Swimming Pool review

:. Director: François Ozon
:. Starring: Charlotte Rampling, Ludivine Sagnier
:. Running Time: 1:42
:. Year: 2003
:. Country: France


Fans of bikinis and suntans, this film for dirty old men is for you! Sarah Morton (Charlotte Rampling—Under the Sand), a successful whodunit writer, goes through a personal crisis. She hopes to renew herself. Her editor lends her a house in the south of France. The editor's daughter Julie (Ludivine Sagnier—Water Drops On Burning Rocks) arrives, a provocative girl and a nymphomaniac in addition, who disturbs the writer's work. An ambiguous relationship is struck up between the two women, who are soon linked by a crime. Unless this is all a scam?

François Ozon (8 Women) has touched the bottom of the swimming pool. And the audience swallows a mouthful.

With an aplomb that almost illicits admiration, the director accumulates clichés: an Englishwoman, inevitably stiff and rigid, a shiny bimbo, crazy about sex, whose short shorts and naked breasts are obligingly filmed. All in all, the psychology of the characters turns up the most disturbing stereotypes. For a while, it's almost like watching Jean Becker's One Deadly Summer!

Ozon doesn't spare his audience or his actresses from the vulgarity, his direction or his purpose. The film is just a shadow display of fantasies of the week: the middle-class woman who sleeps with the gardener, the beautiful waiter who caresses himself in his speedo while contemplating the half-naked bimbo. One wonders how Charlotte Rampling could agree to debase herself like this! Ozon barely touches upon the Sapphic trail and doesn't deepen the attraction/repulsion relationship with governs the relationship between the two women (one is far, very far from Joseph Losey's Servant, for example).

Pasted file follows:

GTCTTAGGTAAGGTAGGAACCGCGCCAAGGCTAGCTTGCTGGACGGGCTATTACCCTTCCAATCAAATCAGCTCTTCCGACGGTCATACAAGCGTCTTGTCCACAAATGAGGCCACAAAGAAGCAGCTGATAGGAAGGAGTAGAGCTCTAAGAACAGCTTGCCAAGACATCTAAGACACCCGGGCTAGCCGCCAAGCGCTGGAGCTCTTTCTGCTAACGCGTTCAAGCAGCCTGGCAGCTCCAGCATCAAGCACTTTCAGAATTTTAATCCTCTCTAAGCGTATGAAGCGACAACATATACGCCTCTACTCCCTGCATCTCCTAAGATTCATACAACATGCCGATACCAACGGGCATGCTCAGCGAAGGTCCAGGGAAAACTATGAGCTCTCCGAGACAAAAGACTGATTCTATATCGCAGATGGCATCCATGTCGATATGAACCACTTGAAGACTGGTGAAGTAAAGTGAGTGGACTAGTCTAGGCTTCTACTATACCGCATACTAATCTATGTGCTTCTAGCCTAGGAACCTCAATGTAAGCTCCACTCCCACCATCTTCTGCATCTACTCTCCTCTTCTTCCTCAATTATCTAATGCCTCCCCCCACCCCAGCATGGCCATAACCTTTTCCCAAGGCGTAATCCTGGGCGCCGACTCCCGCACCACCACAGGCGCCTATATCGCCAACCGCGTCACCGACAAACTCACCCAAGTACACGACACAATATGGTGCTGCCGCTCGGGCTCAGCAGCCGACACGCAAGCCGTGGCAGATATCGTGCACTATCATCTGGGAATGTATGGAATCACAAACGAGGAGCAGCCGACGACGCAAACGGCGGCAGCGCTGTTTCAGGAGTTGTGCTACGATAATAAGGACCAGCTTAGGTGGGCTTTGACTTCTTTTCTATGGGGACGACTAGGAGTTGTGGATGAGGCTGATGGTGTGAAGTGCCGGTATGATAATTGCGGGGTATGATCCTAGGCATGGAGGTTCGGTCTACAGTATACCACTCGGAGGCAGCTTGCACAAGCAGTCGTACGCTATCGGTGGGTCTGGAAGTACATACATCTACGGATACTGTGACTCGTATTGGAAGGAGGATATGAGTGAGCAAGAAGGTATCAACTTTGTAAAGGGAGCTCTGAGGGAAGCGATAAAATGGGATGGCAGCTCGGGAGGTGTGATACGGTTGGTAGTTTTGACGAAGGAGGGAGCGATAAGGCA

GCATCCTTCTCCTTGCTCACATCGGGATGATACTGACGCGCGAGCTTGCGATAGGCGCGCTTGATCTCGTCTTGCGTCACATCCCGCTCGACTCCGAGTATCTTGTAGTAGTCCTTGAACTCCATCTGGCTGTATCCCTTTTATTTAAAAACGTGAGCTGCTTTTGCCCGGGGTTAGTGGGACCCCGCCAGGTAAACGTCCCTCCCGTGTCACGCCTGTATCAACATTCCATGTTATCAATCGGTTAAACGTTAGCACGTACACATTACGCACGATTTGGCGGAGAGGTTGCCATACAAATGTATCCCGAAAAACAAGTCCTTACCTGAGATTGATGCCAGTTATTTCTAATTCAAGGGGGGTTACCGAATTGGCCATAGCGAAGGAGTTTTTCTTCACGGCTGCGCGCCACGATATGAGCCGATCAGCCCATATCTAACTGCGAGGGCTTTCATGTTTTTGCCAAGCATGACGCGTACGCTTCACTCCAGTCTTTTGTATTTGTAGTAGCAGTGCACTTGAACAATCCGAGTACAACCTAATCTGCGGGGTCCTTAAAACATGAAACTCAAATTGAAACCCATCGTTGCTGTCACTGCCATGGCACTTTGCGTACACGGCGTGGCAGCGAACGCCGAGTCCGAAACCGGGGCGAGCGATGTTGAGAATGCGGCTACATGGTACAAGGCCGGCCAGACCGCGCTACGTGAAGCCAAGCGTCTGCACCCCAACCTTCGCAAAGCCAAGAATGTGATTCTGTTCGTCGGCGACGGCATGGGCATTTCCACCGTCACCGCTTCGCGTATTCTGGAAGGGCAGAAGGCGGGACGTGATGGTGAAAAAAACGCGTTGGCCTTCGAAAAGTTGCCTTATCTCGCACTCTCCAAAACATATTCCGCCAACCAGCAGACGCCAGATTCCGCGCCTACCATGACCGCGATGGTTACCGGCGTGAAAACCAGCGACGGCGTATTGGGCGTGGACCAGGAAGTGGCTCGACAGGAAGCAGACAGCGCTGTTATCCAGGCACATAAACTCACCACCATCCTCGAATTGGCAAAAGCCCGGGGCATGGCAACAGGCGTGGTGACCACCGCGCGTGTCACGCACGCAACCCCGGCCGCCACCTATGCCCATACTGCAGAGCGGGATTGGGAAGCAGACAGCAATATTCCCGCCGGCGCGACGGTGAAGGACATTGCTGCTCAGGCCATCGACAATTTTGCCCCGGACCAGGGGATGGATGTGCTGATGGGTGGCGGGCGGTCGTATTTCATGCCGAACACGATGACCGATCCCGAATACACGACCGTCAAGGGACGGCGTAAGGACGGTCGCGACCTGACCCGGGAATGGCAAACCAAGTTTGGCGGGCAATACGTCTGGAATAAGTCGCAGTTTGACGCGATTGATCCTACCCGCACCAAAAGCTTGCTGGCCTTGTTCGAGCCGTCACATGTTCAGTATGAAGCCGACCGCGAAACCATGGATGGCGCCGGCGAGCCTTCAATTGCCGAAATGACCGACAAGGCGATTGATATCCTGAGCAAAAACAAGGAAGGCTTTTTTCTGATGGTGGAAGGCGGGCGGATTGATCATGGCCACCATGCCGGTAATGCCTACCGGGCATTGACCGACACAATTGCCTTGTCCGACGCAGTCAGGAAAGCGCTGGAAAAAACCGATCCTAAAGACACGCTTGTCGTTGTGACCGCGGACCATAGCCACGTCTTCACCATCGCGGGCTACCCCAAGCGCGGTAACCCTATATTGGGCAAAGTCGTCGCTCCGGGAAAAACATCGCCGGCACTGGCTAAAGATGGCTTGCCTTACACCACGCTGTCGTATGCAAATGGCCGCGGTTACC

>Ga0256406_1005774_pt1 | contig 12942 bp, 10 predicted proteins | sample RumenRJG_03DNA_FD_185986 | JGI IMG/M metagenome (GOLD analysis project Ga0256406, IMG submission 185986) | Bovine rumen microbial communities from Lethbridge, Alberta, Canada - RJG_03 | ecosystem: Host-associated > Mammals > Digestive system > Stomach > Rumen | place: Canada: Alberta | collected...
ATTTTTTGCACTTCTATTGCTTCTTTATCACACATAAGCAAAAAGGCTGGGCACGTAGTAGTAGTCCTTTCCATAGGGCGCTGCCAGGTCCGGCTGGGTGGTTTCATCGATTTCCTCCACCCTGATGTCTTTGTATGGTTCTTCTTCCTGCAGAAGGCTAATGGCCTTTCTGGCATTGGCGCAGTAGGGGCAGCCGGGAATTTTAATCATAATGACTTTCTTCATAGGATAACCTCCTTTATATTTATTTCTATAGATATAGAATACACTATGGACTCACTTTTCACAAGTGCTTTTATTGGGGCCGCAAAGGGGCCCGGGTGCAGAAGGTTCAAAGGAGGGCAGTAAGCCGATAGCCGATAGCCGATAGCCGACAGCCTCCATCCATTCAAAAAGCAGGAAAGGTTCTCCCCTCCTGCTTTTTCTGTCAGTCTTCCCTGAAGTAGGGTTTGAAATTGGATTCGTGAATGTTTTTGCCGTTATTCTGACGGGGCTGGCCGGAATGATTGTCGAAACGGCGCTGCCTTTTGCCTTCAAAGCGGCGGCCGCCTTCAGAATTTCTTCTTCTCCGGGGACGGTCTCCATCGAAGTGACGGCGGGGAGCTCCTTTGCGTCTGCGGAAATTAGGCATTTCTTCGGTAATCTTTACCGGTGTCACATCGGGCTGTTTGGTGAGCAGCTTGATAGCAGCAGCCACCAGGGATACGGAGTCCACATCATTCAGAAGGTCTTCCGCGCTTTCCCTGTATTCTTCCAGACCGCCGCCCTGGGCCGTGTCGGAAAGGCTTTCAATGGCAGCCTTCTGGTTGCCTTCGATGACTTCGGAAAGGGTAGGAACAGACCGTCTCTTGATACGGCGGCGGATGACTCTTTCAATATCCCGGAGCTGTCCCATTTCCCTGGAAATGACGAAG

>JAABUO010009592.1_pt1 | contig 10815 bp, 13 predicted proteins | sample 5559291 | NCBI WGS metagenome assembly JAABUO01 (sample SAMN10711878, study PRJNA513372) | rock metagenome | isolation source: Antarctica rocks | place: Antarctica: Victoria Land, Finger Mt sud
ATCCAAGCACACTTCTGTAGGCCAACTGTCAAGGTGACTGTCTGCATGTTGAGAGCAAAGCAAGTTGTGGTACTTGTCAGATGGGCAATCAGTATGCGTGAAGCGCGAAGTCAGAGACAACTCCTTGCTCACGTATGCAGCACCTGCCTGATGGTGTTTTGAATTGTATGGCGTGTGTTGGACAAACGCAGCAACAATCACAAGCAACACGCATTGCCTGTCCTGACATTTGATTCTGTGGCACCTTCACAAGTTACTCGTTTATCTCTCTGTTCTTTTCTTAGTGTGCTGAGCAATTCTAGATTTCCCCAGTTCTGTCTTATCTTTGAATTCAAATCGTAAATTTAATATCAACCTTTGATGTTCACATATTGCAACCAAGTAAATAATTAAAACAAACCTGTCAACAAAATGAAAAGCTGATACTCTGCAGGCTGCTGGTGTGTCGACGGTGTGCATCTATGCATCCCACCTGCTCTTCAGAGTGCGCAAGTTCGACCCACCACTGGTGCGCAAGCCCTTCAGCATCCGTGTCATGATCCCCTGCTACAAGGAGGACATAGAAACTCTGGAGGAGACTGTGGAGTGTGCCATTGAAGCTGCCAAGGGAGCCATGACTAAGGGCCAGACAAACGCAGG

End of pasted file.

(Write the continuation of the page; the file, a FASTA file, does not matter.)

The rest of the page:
Julie's sulfurous presence only has the effect of modifying her English culinary practices by replacing fat-free cheese and Diet Coke with week beer, sausage and foie gras! Quite simply ridiculous!

No eroticism here, but a pathetic catalogue of small middle-class fantasies. That was without counting on the poor conclusion of the film. For more than 90 minutes Ozon sets up a story that turns out to only reveal the writer's phantasmagoria. It's without scruple that one reveals this narrative trap door, as well as it's aggravating to note that Ozon constantly tries to place himself with contempt above his audience, when he's not manipulating it.

Those who are definitively partial to bathing suits can always fall back on women's magazines, which in this season consist of special issues relating to the piece of fabric in question.

  Sandrine Marques

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